Tenant Power, Pasta and Politics

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In December, 1994, House Speaker Newt Gingrich made this announcement: “The weak
political constituency for the Department of Housing and Urban Development makes it a prime
candidate for cuts.”

Within two weeks, Bill Clinton caved in to Gingrich’s agenda, proposing to convert project-based
Section 8 rent subsidies into vouchers that would drive tenants into the tight, overpriced housing
market. Thus began a full-scale attack on the 300,000 New York City tenants who rely on federal
rent subsidies and public housing. Then, in 1996, Newt and his crew dropped a bomb by trying
to eliminate the Brooke Amendment, which caps rent paid by public housing and Section 8
tenants at 30 percent of their income.

The outlook seemed bleak and many housing advocates began discussing the “inevitability” of
these changes.

Luckily, tenants did not. Thanks to grassroots pressure and skillful, creative lobbying, we are
winning the war, despite the opposition of the three most powerful men in the country: Clinton,
Gingrich and Bob Dole.

With a Democratic President lobbying for anti-tenant legislation, we had to be smart in selecting
our political bedfellows. In New York the key target was obvious: Senator Al D’Amato, the
Republican Long Islander who chairs the Senate committee with jurisdiction over housing
policy.

But getting D’Amato’s attention was no easy task. We had to be persistent, nearly obsessive. We
met with his staff several times, requesting a face-to-face with the senator, but each time they
brushed us off with “The senator is a busy man.” We sent a sign-on letter endorsed by 148
tenant and housing organizations statewide. Still no meeting.

Finally, we got wind that D’Amato and his buddy Howard Stern were holding a joint book
signing in Manhattan. On less than a day’s notice we were able to muster only half a dozen
tenants. We laid down our $15 for D’Amato’s autobiography, “Power, Pasta and Politics,”
grabbed a book and inched forward on the line.

While the Senator signed his book, one of our tenant leaders asked him for a meeting – and
D’Amato, to our surprise, readily agreed. I never knew that $15 could buy so much influence.

When we eventually met with him in the fall of 1995, D’Amato seemed ready to cut our visit
short until a grandmother in our delegation presented him with a gift-wrapped box of imported
spaghetti. It worked. The senator sat down and gave us five more minutes. Then he pledged to
oppose Clinton’s voucher plan in writing. Not only had we given D’Amato an opportunity to
make inroads with tenants – we had given him a chance to criticize the White House.

Later, D’Amato invited me to testify against the administration proposal. He also tore into the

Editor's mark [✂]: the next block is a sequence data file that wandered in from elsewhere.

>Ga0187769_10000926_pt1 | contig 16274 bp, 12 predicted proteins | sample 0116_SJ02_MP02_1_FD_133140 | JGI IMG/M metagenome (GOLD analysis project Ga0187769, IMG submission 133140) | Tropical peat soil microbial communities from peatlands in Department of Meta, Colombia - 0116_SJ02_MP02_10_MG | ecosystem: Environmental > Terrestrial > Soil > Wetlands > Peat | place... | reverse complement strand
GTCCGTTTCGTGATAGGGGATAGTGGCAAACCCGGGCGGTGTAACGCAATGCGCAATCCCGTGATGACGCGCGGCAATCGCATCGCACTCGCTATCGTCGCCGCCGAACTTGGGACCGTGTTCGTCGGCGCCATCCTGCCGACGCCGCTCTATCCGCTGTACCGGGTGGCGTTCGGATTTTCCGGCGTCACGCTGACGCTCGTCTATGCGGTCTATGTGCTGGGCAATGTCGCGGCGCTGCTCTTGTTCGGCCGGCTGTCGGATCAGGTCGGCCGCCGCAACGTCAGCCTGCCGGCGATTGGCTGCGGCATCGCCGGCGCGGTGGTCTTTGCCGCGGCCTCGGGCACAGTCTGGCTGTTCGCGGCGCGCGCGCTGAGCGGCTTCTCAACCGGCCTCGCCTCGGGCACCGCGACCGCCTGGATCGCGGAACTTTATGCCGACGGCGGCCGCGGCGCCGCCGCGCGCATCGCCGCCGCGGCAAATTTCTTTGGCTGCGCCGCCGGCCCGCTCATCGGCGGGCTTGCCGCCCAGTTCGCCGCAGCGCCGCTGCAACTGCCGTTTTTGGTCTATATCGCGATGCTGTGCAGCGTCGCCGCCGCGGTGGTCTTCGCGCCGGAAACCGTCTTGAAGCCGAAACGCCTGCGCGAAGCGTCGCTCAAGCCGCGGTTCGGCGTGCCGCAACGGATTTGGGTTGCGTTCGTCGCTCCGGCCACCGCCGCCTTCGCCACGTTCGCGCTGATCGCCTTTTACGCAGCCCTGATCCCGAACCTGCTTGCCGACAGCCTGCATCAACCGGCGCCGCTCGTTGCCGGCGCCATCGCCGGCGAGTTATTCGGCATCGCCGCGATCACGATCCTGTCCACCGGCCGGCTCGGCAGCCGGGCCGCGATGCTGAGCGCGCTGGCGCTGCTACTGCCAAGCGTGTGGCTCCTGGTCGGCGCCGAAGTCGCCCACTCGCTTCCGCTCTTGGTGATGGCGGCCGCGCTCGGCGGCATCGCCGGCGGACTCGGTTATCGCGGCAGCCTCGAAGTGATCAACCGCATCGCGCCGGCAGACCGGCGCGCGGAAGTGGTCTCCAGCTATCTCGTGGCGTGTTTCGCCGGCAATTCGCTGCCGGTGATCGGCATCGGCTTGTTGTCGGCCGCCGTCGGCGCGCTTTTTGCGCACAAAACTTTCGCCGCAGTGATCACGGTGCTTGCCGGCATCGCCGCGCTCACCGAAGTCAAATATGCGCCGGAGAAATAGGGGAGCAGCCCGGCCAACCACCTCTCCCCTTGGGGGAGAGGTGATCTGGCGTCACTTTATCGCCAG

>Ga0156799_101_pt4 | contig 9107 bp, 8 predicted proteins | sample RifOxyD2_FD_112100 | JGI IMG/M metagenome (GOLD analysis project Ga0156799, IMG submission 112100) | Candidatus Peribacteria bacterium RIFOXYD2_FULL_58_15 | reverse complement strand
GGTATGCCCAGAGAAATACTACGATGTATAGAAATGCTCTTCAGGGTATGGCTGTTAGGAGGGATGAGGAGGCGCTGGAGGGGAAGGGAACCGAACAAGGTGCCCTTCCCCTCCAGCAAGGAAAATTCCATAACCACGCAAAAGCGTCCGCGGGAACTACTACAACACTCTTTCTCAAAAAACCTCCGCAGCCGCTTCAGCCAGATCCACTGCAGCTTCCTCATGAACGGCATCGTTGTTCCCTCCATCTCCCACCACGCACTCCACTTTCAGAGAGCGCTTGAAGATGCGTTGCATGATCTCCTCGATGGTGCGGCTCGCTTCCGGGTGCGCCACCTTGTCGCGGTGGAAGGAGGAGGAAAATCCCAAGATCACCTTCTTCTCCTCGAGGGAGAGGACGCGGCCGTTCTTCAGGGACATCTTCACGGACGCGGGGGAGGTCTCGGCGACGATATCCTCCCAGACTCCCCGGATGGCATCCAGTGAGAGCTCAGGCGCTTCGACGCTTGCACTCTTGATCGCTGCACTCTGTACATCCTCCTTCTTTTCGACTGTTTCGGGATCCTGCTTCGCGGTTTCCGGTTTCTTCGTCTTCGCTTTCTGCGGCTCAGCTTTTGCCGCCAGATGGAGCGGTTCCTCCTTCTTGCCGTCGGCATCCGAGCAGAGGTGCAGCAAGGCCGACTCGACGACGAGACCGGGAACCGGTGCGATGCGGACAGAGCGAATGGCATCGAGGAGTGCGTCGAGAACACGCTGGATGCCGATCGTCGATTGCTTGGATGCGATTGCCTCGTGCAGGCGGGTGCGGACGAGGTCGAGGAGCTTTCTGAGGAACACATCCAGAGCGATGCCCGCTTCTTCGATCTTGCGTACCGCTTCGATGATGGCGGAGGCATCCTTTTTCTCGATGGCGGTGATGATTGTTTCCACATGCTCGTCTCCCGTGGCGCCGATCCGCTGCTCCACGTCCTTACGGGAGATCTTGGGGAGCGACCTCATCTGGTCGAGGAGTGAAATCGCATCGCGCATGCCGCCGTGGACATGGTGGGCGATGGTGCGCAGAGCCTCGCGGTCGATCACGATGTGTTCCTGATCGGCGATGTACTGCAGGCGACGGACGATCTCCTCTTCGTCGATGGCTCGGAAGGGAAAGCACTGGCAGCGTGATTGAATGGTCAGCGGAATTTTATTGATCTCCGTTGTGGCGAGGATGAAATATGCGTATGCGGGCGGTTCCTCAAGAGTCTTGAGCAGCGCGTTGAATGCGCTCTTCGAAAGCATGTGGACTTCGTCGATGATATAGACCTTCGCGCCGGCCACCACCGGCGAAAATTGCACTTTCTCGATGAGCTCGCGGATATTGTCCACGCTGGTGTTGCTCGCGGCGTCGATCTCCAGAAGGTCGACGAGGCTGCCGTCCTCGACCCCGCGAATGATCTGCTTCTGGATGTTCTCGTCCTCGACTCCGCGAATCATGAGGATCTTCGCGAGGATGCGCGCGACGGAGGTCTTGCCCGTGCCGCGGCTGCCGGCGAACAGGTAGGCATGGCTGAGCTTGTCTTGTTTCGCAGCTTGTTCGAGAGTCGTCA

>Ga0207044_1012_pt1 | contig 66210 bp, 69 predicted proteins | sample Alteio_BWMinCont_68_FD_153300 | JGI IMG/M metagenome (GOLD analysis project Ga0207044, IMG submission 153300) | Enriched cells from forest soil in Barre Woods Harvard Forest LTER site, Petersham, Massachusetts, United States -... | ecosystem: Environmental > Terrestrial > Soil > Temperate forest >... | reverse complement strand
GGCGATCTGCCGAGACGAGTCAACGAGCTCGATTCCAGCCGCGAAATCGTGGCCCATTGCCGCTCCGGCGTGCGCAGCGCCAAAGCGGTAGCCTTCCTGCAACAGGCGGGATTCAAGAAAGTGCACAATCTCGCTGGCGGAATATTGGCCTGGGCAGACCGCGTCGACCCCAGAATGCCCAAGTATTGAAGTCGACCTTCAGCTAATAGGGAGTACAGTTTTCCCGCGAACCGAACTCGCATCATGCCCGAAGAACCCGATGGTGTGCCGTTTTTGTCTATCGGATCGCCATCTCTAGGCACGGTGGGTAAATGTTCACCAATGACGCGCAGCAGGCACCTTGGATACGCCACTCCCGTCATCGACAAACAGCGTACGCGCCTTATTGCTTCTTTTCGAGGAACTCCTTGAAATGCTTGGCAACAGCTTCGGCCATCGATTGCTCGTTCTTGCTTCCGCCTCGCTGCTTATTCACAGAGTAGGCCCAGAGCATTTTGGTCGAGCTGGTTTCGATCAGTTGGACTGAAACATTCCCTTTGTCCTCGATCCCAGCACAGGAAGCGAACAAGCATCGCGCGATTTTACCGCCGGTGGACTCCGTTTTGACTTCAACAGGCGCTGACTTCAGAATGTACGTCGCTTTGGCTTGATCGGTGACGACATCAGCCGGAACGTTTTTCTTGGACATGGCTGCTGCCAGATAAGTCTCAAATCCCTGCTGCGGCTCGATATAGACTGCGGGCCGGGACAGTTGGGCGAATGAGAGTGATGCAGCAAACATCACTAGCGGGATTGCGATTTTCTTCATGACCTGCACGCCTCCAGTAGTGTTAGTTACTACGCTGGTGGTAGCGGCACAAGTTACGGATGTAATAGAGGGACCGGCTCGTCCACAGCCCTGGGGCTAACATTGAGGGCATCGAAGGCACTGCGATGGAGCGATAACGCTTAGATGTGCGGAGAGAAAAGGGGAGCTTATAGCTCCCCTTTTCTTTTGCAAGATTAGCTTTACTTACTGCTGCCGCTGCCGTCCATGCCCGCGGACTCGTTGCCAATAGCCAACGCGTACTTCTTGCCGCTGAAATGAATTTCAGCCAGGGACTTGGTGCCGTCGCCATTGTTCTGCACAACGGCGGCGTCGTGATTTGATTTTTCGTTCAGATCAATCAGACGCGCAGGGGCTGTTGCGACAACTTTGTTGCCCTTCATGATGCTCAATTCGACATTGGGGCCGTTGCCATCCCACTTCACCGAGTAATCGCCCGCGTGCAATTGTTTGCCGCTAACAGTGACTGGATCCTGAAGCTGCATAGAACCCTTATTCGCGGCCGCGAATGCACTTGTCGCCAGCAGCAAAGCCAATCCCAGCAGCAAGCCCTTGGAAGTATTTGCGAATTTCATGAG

voucher plan, which many Republicans religiously supported. “It doesn’t work in New York
City, where you have a two percent vacancy rate and vouchers can be exercised maybe 65
percent of the time,” he said to the assembled committee.

Tenants won. This fall, Congress passed a major reform bill which allows virtually no
vouchering-out.

Simultaneously, the battle over public housing and Section 8 intensified. Two bills were on the
table. We opposed both. The harsher measure, sponsored by another Long Island Republican,
Rep. Rick Lazio, would almost totally have wiped out the Brooke rent caps and included a radical
experiment to deregulate the New York City Housing Authority. The second bill was sponsored
by D’Amato himself.

The politics here were tricky. Our strategy was this: persuade D’Amato to oppose Lazio’s bill,
while pressuring other members of Congress not to embrace D’Amato’s bill, which itself
substantially weakened rent caps. Thousands of New York City tenants wrote letters, we kept up
the lobbying and D’Amato held the line. By September, Lazio’s bill was dead and the 104th
Congress recessed.

Unfortunately we don’t have much time to celebrate. The current Section 8 law will be in effect
for only one year and we are lobbying for the long-term preservation of the program, as well as
new provisions to give tenants a say over how their buildings are managed and maintained.

And, ironically, our successful battle against Lazio’s public housing bill may make this year’s
fight even more difficult. Because Lazio lost so much credibility last session, D’Amato’s bill
could become the only game in town. If that happens, we will have to work hard to oppose
provisions of the Senator’s bill while trying to maintain the alliance we forged with him on
project-based Section 8.

Hopefully we can navigate these rough currents, but the dilemma exposes our fundamental
challenge: We need to move from the defense to the offense. Just a year ago, such a goal would
have seemed unattainable.

That was before we proved Gingrich was wrong. Tenants are strong.